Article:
Since March 2020, the UK charity shop industry has been hit massively and the store is still seeing some of the effects, 22 months later.
Being closed for periods of 2020 and 2021, the charity store has gone through immense difficulties in raising money for the British Heart Foundation.
A lack of donations and stock has caused these difficulties for charities all around the UK, with fewer sales meaning less money is being contributed to provide the lifesaving research which the BHF does.
Ultimately, they have lost £60 million as a national charity due to Covid and this is having an impact on the research.
Mr Parkin said: “The lack of business caused by the pandemic has hit a huge whole on research projects and has impacted the live saving work we can do.”
The charity and its Ecclesall Road store want to encourage people to volunteer and donate goods to sell, so they can start to return to normality.
Mr Parkin said: “Most of our volunteers here are the older generation and since the pandemic it has been hard to get them, as they have been a bit nervous about coming back. We managed to keep a lot of volunteers but ultimately we will always need them, as without volunteers we’re nothing. It’s the people that we’ve got that make every single shop.”
But it’s not just what the volunteers do for the charity – becoming a volunteer for a charity like BHF can help people out as well.
Mr Parkin said: “A lot of volunteers actually come to us for social contact because people can be quite isolated, and this is their social group that they can come to and help the community out in the process.”
The store on Ecclesall Road store was severely affected by the pandemic and people including the volunteers were affected.
Assistant manager Sue Land said: “During the pandemic, it was so difficult to contact them and check in on them because some people that volunteer to us are vulnerable, so it works in different ways.”
But pre-pandemic levels, volunteers were easier to get.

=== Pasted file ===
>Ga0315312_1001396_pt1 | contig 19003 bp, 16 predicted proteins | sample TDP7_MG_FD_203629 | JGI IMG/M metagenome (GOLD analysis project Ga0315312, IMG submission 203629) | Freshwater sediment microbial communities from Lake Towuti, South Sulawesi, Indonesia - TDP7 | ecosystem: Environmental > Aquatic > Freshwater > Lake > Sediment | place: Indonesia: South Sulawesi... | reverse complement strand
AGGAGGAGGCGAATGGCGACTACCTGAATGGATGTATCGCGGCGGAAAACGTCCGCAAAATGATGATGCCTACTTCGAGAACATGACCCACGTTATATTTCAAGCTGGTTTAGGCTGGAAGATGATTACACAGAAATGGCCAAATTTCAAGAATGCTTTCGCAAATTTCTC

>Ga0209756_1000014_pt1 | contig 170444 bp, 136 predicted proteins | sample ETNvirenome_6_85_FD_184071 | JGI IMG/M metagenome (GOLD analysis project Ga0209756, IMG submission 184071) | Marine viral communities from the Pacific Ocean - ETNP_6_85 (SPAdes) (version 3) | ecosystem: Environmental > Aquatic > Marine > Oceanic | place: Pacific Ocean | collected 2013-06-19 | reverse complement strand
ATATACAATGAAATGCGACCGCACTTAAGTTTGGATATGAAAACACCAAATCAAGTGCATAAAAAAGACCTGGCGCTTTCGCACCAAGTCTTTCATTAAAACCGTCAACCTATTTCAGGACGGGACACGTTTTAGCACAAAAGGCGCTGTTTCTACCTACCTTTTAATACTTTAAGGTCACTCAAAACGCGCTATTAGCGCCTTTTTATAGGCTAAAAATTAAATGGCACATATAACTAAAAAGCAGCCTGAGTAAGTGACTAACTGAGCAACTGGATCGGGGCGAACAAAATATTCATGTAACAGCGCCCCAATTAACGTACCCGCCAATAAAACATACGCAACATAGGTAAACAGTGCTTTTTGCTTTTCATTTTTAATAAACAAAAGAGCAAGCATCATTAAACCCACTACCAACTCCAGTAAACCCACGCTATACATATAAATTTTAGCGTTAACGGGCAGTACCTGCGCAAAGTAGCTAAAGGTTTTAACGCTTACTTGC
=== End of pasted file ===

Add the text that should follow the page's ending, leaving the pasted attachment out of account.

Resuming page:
Mr Parkin said: “We’ve done everything we possibly can. We’re getting a lot more students and younger people coming through or people. It’s a good opportunity to have experience or give back to the community.”
It is the younger generation that is getting more involved with the charity, with one of the volunteers Ben Taylor, 22, getting involved when he was out of work last year.
Mr Taylor said: “There’s nothing more rewarding than knowing that your helping people out, it’s so heartening to see how many people are giving their time and effort to help the charity, helping out for an amazing cause is the least I can do.”
The stores rely on volunteers and also people donating stock. Despite receiving more stock and donations in the last few months, levels are a lot lower than normal.
Mrs Land said: “We have got a lot of stock put away, but we are desperate for more at the moment.”
The assistant manager’s husband Mick works as a delivery driver and goes round Sheffield picking up people’s donations.
Mrs Land said: “Were doing everything we can for the store, my husband’s volunteering and picks things up two to three times a day. We’re all working hard to try and work back what we’ve lost during the pandemic.”
Mr Parkin says he aims to run the London Marathon in October for the charity and is trying to get more money raised so they can help fund more vital research projects.
The research projects include a number carried out by the University of Sheffield.
Mr Parkin said: “I’d really love to do just get back to normal, I’d like to think we’re really good at what we do, and we’ve had to make a lot of adjustments during the pandemic.”
He is encouraging people to do anything they can to help the charity by donating items to be sold to raise cash.
He said: “If anyone around Sheffield has anything then we’d love to have them, because this could help save lives. Everybody wins really because you can have a spring clear out, you know it’s going somewhere sustainable and it’s going to have a chance to beat Britain’s bigger killer. We do everything we can.”
Despite, the effects of the pandemic, it seems that the British Heart Foundation store on Ecclesall Road is continuing where it left off. But in terms of stock and donations, it still needs help, so it can continue to make breakthroughs to help people with heart problems.
If anyone would like to donate any stock to the British Heart Foundation, call 0800 915 3000 to be put in touch with your nearest BHF store.